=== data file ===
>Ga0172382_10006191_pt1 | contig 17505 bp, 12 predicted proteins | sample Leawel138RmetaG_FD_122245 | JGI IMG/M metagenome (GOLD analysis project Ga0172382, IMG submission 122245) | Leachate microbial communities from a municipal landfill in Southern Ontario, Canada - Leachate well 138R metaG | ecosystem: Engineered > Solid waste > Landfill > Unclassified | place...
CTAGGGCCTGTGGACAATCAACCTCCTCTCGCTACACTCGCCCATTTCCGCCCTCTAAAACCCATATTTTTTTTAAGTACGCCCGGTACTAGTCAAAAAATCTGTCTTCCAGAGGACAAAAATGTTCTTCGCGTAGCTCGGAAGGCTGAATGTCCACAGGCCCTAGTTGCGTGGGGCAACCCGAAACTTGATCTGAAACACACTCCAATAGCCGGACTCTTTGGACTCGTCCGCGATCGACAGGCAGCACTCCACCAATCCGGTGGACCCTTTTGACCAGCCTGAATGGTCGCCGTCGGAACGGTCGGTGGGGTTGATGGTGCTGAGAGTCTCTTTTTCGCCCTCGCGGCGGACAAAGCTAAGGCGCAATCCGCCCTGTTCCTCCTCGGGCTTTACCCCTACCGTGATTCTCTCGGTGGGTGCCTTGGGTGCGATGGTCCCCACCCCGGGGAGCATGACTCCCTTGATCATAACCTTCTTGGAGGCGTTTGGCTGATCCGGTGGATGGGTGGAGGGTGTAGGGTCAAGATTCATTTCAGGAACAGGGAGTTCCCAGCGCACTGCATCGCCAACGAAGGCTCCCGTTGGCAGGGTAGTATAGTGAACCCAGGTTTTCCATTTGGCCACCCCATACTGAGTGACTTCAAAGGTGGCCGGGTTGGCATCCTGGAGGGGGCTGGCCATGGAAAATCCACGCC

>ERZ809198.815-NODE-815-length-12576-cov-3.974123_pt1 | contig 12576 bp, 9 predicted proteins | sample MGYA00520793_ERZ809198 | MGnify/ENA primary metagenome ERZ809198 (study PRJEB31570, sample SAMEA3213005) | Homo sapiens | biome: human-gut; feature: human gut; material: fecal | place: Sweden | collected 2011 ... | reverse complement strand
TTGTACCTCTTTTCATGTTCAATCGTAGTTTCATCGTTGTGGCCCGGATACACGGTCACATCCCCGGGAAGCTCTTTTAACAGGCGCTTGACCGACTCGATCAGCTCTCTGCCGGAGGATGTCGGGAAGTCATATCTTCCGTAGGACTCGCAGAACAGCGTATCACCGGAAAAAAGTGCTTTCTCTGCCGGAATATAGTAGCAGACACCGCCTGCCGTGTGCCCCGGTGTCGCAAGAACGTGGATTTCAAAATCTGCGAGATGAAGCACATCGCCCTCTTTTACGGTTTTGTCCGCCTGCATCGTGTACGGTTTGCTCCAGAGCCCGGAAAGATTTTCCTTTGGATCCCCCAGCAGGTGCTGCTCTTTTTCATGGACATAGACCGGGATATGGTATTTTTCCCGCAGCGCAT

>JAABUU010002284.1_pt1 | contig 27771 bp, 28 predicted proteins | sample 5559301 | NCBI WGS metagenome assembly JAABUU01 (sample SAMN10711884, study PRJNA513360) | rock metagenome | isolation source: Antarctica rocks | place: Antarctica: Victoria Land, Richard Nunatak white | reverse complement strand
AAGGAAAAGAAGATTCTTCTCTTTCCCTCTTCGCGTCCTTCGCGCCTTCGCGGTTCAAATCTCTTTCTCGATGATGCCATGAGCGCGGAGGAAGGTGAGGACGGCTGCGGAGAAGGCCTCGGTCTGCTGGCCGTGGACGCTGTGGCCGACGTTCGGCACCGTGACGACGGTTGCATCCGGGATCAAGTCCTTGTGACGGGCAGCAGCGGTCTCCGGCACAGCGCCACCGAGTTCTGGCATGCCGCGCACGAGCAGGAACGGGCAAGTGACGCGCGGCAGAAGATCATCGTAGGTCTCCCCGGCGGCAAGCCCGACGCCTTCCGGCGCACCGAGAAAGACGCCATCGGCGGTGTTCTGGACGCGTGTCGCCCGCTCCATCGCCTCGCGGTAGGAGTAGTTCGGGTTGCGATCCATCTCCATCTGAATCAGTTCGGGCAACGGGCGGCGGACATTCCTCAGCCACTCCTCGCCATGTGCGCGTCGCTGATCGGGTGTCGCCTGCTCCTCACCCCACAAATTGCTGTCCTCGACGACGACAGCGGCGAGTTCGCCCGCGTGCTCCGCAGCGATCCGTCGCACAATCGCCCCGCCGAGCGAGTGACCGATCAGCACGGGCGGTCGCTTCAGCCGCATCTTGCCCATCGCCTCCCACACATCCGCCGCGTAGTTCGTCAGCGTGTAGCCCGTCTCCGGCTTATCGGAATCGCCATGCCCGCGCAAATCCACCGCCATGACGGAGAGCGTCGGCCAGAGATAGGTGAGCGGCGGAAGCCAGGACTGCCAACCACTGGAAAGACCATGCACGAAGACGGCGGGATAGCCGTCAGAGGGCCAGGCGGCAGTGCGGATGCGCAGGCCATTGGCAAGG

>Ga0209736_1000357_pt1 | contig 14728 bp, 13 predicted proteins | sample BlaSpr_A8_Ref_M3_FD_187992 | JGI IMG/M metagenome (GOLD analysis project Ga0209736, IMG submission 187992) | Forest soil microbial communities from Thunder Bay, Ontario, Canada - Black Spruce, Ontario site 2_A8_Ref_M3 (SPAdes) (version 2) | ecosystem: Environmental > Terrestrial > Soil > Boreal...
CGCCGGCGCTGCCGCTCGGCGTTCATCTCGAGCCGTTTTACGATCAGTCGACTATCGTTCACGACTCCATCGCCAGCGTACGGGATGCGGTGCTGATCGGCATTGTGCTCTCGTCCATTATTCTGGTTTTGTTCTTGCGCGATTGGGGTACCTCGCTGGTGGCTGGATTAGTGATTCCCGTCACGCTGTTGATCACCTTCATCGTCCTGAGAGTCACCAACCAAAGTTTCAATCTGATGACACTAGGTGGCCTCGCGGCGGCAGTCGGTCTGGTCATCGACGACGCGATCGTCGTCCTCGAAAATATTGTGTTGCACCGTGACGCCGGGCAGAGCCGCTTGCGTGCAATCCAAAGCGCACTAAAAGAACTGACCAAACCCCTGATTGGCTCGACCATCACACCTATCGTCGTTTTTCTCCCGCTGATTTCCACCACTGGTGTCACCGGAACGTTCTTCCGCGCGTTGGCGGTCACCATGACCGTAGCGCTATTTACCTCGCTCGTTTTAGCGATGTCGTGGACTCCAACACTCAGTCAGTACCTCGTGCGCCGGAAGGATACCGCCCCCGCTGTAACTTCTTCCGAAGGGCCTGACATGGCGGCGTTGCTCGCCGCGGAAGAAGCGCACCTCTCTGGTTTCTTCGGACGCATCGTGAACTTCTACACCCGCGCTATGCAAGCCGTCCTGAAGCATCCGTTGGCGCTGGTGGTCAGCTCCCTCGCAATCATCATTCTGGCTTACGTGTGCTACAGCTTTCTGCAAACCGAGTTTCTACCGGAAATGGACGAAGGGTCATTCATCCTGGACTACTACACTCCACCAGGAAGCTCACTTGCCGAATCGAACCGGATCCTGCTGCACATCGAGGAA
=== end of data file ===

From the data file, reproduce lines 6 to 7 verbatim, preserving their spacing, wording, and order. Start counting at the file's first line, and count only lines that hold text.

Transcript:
AAGGAAAAGAAGATTCTTCTCTTTCCCTCTTCGCGTCCTTCGCGCCTTCGCGGTTCAAATCTCTTTCTCGATGATGCCATGAGCGCGGAGGAAGGTGAGGACGGCTGCGGAGAAGGCCTCGGTCTGCTGGCCGTGGACGCTGTGGCCGACGTTCGGCACCGTGACGACGGTTGCATCCGGGATCAAGTCCTTGTGACGGGCAGCAGCGGTCTCCGGCACAGCGCCACCGAGTTCTGGCATGCCGCGCACGAGCAGGAACGGGCAAGTGACGCGCGGCAGAAGATCATCGTAGGTCTCCCCGGCGGCAAGCCCGACGCCTTCCGGCGCACCGAGAAAGACGCCATCGGCGGTGTTCTGGACGCGTGTCGCCCGCTCCATCGCCTCGCGGTAGGAGTAGTTCGGGTTGCGATCCATCTCCATCTGAATCAGTTCGGGCAACGGGCGGCGGACATTCCTCAGCCACTCCTCGCCATGTGCGCGTCGCTGATCGGGTGTCGCCTGCTCCTCACCCCACAAATTGCTGTCCTCGACGACGACAGCGGCGAGTTCGCCCGCGTGCTCCGCAGCGATCCGTCGCACAATCGCCCCGCCGAGCGAGTGACCGATCAGCACGGGCGGTCGCTTCAGCCGCATCTTGCCCATCGCCTCCCACACATCCGCCGCGTAGTTCGTCAGCGTGTAGCCCGTCTCCGGCTTATCGGAATCGCCATGCCCGCGCAAATCCACCGCCATGACGGAGAGCGTCGGCCAGAGATAGGTGAGCGGCGGAAGCCAGGACTGCCAACCACTGGAAAGACCATGCACGAAGACGGCGGGATAGCCGTCAGAGGGCCAGGCGGCAGTGCGGATGCGCAGGCCATTGGCAAGG

>Ga0209736_1000357_pt1 | contig 14728 bp, 13 predicted proteins | sample BlaSpr_A8_Ref_M3_FD_187992 | JGI IMG/M metagenome (GOLD analysis project Ga0209736, IMG submission 187992) | Forest soil microbial communities from Thunder Bay, Ontario, Canada - Black Spruce, Ontario site 2_A8_Ref_M3 (SPAdes) (version 2) | ecosystem: Environmental > Terrestrial > Soil > Boreal...